aMAP risk score predicts hepatocellular carcinoma development in patients with chronic hepatitis

Rong Fan, George Papatheodoridis, Jian Sun, Hamish Innes, Hidenori Toyoda, Qing Xie, Shuyuan Mo, Vana Sypsa , Indra Neil Guha, Takashi Kumada, Junqi Niu, George Dalekos, Satoshi Yasuda, Eleanor Barnes, Jianqi Lian, Vithika Suri, Ramazan Idilman, Stephen T. Barclay, Xiaoguang Dou, Thomas BergPeter C. Hayes, John F. Flaherty, Yuanping Zhou, Zhengang Zhang, Maria Buti, Sharon J. Hutchinson, Yabing Guo, Jose Luis Calleja, Lanjia Lin, Longfeng Zhao, Yongpeng Chen, Harry LA. Janssen, Chaonan Zhu, Lei Shi, Xiaoping Tang, Anuj Gaggar, Lai Wei, Jidong Jia, William L. Irving, Philip J. Johnson*, Pietro Lampertico*, Jinlin Hou*

*Corresponding author for this work

Research output: Contribution to journalArticlepeer-review

58 Citations (Scopus)
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AbstractBackground & Aims

Hepatocellular carcinoma (HCC) is the leading cause of death in patients with chronic hepatitis. In this international collaboration, we sought to develop a global universal HCC risk score to predict the HCC development for chronic hepatitis patients.


A total of 17,374 patients, comprising 10,578 treated Asian chronic hepatitis B (CHB) patients, 2510 treated Caucasian CHB patients, 3566 treated hepatitis C virus (HCV)-infected patients (including 2489 patients with cirrhosis achieving a sustained virologic response) and 720 non-viral hepatitis (NVH) patients from 11 international prospective observational cohorts or randomized controlled trials, were divided into a training cohort (3688 Asian CHB patients) and 9 validation cohorts with different aetiologies and ethnicities (N =13,686).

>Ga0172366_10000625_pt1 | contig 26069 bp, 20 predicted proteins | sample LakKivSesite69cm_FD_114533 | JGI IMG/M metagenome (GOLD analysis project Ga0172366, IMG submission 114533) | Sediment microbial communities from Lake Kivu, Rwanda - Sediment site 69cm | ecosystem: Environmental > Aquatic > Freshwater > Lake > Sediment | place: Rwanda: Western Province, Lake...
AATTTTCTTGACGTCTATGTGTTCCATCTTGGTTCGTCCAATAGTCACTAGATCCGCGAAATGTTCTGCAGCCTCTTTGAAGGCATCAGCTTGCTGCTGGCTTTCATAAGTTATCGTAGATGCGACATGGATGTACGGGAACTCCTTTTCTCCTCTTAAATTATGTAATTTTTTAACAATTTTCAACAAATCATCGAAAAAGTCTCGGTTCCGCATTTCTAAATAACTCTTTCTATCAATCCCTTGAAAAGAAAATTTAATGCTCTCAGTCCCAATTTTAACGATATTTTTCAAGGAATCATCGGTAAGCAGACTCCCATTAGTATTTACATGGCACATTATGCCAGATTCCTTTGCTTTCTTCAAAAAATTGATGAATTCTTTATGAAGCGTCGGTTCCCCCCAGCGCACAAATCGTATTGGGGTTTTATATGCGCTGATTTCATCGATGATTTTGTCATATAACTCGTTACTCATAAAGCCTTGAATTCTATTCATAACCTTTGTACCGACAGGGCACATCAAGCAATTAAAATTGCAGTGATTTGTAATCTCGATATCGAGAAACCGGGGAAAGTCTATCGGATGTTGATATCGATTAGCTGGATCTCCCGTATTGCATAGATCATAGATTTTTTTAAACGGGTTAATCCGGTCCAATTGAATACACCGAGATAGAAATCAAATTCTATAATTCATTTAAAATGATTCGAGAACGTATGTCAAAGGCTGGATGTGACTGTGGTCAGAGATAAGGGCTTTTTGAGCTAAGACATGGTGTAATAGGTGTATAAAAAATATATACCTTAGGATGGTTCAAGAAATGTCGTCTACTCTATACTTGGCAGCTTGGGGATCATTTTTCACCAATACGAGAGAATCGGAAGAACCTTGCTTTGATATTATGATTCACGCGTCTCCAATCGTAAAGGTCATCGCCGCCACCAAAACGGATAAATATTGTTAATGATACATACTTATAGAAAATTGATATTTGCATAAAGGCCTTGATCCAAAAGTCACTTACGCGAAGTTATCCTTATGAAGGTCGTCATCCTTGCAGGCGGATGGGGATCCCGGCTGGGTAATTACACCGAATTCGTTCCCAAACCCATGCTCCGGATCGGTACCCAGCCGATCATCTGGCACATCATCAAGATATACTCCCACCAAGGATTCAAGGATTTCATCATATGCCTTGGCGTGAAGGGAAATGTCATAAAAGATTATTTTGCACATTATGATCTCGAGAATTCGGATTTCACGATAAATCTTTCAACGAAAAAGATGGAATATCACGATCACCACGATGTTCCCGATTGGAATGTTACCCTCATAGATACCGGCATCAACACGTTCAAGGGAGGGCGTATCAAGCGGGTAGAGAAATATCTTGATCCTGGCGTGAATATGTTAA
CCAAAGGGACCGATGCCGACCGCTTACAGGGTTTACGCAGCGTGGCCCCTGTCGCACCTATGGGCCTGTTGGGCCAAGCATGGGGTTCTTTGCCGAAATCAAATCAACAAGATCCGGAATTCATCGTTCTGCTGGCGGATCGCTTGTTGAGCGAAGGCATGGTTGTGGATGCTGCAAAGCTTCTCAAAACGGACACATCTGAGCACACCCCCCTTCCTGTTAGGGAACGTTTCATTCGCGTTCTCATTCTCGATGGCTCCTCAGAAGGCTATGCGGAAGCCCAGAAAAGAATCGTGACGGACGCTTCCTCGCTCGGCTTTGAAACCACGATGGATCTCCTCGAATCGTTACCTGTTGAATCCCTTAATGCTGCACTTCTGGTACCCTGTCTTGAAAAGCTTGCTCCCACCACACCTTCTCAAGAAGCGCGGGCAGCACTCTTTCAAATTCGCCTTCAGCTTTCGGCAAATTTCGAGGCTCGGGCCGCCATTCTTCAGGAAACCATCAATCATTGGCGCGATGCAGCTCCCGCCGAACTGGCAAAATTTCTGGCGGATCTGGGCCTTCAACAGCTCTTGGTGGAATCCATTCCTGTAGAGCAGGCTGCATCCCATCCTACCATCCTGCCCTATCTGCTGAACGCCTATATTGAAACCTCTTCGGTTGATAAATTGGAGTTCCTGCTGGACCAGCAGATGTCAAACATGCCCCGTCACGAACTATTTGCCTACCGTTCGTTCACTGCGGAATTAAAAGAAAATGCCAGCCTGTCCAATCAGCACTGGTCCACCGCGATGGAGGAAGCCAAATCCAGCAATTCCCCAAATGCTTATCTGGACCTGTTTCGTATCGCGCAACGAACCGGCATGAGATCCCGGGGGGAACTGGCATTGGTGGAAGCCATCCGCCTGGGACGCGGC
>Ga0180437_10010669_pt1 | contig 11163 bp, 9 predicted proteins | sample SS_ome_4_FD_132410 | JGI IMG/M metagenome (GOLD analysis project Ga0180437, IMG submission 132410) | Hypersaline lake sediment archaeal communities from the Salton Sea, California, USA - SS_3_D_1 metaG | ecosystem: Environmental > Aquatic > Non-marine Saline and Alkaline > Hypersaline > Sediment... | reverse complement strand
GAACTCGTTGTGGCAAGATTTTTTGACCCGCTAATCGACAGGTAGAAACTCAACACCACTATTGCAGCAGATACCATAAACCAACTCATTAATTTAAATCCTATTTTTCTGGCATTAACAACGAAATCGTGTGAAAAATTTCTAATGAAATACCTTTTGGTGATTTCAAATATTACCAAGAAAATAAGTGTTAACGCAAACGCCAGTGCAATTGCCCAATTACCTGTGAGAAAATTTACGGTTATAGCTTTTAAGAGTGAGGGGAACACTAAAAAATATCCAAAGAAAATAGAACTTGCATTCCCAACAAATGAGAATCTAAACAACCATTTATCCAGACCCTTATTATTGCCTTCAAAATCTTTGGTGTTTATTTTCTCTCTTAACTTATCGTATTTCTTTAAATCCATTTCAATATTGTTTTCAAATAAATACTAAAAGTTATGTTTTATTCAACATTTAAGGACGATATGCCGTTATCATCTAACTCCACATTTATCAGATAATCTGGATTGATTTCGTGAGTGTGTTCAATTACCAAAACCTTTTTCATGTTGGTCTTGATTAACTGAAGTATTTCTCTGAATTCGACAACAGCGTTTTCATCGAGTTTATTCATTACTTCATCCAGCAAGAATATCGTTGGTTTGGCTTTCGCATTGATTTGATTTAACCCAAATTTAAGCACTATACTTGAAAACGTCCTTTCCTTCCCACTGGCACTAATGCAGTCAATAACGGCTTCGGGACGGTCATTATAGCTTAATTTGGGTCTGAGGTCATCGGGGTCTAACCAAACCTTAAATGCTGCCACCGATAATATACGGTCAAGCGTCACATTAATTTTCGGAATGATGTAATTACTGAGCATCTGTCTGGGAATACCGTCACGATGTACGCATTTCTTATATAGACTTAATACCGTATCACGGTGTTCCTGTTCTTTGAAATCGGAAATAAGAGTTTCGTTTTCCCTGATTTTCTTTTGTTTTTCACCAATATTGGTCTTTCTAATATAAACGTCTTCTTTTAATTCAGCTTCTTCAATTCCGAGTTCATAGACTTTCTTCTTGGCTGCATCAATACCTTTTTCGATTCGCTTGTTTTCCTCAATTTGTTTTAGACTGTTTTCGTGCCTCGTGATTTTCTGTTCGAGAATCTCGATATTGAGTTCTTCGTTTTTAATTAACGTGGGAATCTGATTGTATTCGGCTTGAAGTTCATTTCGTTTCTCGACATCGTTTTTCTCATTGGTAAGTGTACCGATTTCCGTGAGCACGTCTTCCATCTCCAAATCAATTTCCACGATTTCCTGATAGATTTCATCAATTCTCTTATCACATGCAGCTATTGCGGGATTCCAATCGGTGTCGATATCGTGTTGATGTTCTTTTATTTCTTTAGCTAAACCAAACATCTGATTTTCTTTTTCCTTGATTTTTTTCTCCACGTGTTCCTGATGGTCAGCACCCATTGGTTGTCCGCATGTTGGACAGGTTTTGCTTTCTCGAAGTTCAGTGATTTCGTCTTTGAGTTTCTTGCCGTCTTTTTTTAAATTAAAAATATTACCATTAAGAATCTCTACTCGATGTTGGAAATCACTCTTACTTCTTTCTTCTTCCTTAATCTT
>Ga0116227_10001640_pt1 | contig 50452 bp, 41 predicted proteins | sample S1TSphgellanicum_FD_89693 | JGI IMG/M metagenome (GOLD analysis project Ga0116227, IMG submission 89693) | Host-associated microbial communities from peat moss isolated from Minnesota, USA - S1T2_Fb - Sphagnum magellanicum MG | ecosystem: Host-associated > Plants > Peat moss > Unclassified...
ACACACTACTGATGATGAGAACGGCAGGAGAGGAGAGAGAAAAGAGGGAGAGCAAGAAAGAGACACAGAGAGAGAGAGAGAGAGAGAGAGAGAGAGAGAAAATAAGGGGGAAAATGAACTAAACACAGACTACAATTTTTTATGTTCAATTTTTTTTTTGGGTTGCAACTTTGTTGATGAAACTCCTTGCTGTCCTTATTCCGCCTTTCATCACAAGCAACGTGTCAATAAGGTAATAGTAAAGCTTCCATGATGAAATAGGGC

We developed an HCC risk score, called the aMAP score (ranging from 0 to 100), that involves only age, Male, Albumin-bilirubin and Platelets. This metric performed excellently in assessing HCC risk not only in patients with hepatitis of different aetiologies but also in those with different ethnicities (c-index: 0.82-0.87). Cut-off values of 50 and 60 were best for discriminating HCC risk. The 3- or 5-year cumulative incidences of HCC were 0-0.8%, 1.5-4.8%, and 8.1-19.9% in the low- (N=7413, 43.6%), medium- (N=6529, 38.4%), and high-risk (N =3044, 17.9%) groups, respectively. The cut-off value of 50 was associated with a sensitivity of 85.7-100% and a negative predictive value of 99.3-100%. The cut-off value of 60 resulted in a specificity of 56.6-95.8% and a positive predictive value of 6.6-15.7%.


This objective, simple, reliable risk score based on five common parameters accurately predicts HCC development, regardless of aetiology and ethnicity, which may help to establish a risk score-guided HCC surveillance strategy worldwide.

Original languageEnglish
Pages (from-to)1368-1378
JournalJournal of Hepatology
Issue number6
Early online date20 Jul 2020
Publication statusPublished - 1 Dec 2020


  • hepatocellular carcinoma; risk score; hepatitis B virus; hepatitis C virus; non-alcoholic fatty liver disease


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